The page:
Glycaemic control over lifespan impacts retinopathy risk

Children with type 1 diabetes need to maintain tight glycaemic control throughout their lives to reduce their risk of severe retinopathy in adulthood, new research suggests.

The retrospective data linkage study involving over 500 people with childhood onset type 1 diabetes diagnosed between 1975 and 2010 found that after adjusting for duration of diabetes, HbA1c levels throughout the course of life was independently associated with the risk of retinopathy in adulthood.

Writing in this week’s MJA the researchers led by Mary White from The Royal Children’s Hospital in Melbourne said their findings supported the adoption of a target of 58 mmol/mol or less in paediatric clinical practice.

The research team assigned each participant to one of four glycaemic control groups: ‘stable low’ (mean paed/adult HbA1c ≤ 66 mmol/mol); improving (mean paed HbA1c > 66 mmol/mol, mean adult HbA1c ≤ 66 mmol/mol); worsening (mean paed HbA1c ≤ 66 mmol/mol, mean adult HbA1c > 66 mmol/mol); or stable high (paed/ adult mean HbA1c > 66 mmol/mol).

Results showed that 4% of the ‘improving’, 1% of the ‘worsening’ and 7% of the ‘stable high’ groups developed severe diabetic retinopathy (SDR). No participants in the ‘stable-low’ group developed the complication.

Each 10.9 mmol/mol increase in paediatric and adult HbA1c level was associated with an almost three-fold and two-fold risk of SDR respectively.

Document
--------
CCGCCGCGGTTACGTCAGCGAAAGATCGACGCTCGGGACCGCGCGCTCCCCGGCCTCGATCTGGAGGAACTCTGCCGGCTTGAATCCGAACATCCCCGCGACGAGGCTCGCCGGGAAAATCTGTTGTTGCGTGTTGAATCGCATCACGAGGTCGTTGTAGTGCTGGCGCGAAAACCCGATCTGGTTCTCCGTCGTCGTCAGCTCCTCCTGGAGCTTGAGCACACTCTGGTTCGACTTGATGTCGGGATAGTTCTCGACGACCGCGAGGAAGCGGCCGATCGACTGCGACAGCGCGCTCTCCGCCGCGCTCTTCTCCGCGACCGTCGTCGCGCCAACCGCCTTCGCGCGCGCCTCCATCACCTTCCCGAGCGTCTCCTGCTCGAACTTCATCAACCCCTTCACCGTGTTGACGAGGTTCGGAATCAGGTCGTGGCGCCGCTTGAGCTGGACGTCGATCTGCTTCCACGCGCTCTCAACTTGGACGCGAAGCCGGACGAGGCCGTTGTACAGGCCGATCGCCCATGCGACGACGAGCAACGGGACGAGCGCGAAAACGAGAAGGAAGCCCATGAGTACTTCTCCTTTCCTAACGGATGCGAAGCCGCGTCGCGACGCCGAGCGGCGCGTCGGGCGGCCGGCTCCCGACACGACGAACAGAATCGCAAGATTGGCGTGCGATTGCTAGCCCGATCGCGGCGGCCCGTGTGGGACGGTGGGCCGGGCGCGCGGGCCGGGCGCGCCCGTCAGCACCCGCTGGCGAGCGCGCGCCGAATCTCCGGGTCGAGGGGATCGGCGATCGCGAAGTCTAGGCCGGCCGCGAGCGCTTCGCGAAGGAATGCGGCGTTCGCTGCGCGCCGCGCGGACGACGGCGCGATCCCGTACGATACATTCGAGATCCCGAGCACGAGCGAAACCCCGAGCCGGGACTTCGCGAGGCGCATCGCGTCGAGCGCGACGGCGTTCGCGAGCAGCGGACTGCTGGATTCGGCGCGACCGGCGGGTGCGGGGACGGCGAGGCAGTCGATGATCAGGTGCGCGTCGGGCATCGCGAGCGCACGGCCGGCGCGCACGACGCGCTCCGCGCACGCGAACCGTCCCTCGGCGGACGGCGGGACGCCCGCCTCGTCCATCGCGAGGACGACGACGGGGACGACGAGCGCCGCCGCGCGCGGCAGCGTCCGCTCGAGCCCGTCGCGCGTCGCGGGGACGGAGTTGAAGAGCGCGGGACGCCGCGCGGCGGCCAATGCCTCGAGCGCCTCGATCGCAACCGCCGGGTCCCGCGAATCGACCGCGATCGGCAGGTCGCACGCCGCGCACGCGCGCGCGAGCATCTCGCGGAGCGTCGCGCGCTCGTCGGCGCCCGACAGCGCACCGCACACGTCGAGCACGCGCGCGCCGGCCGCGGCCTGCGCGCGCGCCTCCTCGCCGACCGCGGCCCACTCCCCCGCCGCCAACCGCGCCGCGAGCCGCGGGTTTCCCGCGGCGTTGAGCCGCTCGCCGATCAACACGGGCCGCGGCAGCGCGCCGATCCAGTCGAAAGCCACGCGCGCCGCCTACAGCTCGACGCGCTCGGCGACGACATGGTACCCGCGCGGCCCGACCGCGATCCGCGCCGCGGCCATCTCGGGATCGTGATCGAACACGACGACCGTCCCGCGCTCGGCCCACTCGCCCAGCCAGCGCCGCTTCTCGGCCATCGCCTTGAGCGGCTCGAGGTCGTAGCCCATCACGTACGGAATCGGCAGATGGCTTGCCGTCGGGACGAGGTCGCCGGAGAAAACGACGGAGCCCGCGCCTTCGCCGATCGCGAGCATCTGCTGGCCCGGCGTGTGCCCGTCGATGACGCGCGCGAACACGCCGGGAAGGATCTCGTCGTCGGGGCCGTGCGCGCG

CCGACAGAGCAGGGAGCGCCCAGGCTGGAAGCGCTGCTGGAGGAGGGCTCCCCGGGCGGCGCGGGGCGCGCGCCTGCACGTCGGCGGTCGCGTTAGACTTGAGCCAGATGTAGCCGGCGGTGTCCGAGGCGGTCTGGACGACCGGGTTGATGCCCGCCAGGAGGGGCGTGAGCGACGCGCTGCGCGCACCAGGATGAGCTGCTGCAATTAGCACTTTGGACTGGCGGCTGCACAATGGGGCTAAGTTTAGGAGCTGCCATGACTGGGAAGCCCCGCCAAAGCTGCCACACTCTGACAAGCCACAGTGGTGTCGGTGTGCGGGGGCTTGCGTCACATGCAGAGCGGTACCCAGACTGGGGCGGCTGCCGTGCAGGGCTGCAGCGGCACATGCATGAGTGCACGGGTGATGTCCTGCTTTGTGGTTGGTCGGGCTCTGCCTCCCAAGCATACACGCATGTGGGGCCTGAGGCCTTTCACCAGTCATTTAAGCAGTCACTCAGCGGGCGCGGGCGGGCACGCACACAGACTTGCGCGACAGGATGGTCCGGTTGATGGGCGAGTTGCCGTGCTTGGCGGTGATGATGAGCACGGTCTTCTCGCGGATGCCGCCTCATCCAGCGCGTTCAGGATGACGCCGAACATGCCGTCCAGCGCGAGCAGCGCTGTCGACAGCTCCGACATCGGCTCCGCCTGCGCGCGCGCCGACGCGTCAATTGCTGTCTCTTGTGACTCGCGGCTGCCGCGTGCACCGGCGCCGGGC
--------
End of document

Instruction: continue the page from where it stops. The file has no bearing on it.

Longer duration of type 1 diabetes was also associated with an increased risk of SDR (OR 1.3 per additional year).

“Our data indicate that both paediatric and adult mean HbA1c levels are modifiable factors that moderate this risk,” they wrote.

According to the authors this finding was important for paediatric care providers as 64.6% of the participants remained in the same HbA1c level category (low or high) during the paediatric and adult periods.

It also challenged the widely-held belief that glycaemic control in young adults with type 1 diabetes improved during their mid to late 20s following deterioration during the adolescent years.

“As severe retinopathy commenced during the third decade of life in our cohort and most people had similar glycaemic control levels in childhood and adulthood, the contribution of metabolic memory – the concept that hyperglycaemia appears to have a chronic rather than an acute effect on the development of complications – from the paediatric population was integral to this risk,” they added.

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